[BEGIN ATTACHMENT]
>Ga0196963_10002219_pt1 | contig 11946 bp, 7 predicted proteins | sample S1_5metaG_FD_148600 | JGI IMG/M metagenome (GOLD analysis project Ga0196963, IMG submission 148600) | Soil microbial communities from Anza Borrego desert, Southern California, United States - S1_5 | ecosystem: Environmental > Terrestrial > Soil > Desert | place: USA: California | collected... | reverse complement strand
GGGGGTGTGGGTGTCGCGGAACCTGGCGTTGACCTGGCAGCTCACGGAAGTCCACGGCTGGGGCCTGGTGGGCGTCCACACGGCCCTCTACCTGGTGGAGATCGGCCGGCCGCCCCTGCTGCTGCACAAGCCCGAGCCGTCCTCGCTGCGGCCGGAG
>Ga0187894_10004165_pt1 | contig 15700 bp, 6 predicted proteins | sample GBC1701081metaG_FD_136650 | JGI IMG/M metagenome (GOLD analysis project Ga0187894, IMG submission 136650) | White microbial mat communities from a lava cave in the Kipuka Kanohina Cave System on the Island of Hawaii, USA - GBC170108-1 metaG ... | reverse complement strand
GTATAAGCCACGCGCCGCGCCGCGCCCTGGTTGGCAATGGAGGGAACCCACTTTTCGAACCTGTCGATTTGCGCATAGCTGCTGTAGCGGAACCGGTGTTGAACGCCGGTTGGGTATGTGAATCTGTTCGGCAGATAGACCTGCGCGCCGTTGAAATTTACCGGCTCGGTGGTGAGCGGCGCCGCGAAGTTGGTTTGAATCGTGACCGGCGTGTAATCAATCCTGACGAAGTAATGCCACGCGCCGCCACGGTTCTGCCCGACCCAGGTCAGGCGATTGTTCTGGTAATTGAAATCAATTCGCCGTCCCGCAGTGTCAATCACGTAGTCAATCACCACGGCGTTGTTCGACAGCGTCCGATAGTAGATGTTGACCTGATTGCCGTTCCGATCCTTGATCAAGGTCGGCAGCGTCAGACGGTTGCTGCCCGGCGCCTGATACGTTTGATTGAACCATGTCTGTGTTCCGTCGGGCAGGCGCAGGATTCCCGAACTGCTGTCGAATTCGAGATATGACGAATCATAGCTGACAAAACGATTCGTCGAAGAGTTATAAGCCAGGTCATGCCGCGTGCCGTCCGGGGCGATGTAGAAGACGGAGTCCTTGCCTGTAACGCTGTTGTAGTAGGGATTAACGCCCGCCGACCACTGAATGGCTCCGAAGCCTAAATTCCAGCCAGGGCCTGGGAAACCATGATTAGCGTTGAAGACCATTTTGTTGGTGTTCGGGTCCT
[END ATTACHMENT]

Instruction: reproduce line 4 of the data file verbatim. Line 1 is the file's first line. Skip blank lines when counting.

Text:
GTATAAGCCACGCGCCGCGCCGCGCCCTGGTTGGCAATGGAGGGAACCCACTTTTCGAACCTGTCGATTTGCGCATAGCTGCTGTAGCGGAACCGGTGTTGAACGCCGGTTGGGTATGTGAATCTGTTCGGCAGATAGACCTGCGCGCCGTTGAAATTTACCGGCTCGGTGGTGAGCGGCGCCGCGAAGTTGGTTTGAATCGTGACCGGCGTGTAATCAATCCTGACGAAGTAATGCCACGCGCCGCCACGGTTCTGCCCGACCCAGGTCAGGCGATTGTTCTGGTAATTGAAATCAATTCGCCGTCCCGCAGTGTCAATCACGTAGTCAATCACCACGGCGTTGTTCGACAGCGTCCGATAGTAGATGTTGACCTGATTGCCGTTCCGATCCTTGATCAAGGTCGGCAGCGTCAGACGGTTGCTGCCCGGCGCCTGATACGTTTGATTGAACCATGTCTGTGTTCCGTCGGGCAGGCGCAGGATTCCCGAACTGCTGTCGAATTCGAGATATGACGAATCATAGCTGACAAAACGATTCGTCGAAGAGTTATAAGCCAGGTCATGCCGCGTGCCGTCCGGGGCGATGTAGAAGACGGAGTCCTTGCCTGTAACGCTGTTGTAGTAGGGATTAACGCCCGCCGACCACTGAATGGCTCCGAAGCCTAAATTCCAGCCAGGGCCTGGGAAACCATGATTAGCGTTGAAGACCATTTTGTTGGTGTTCGGGTCCT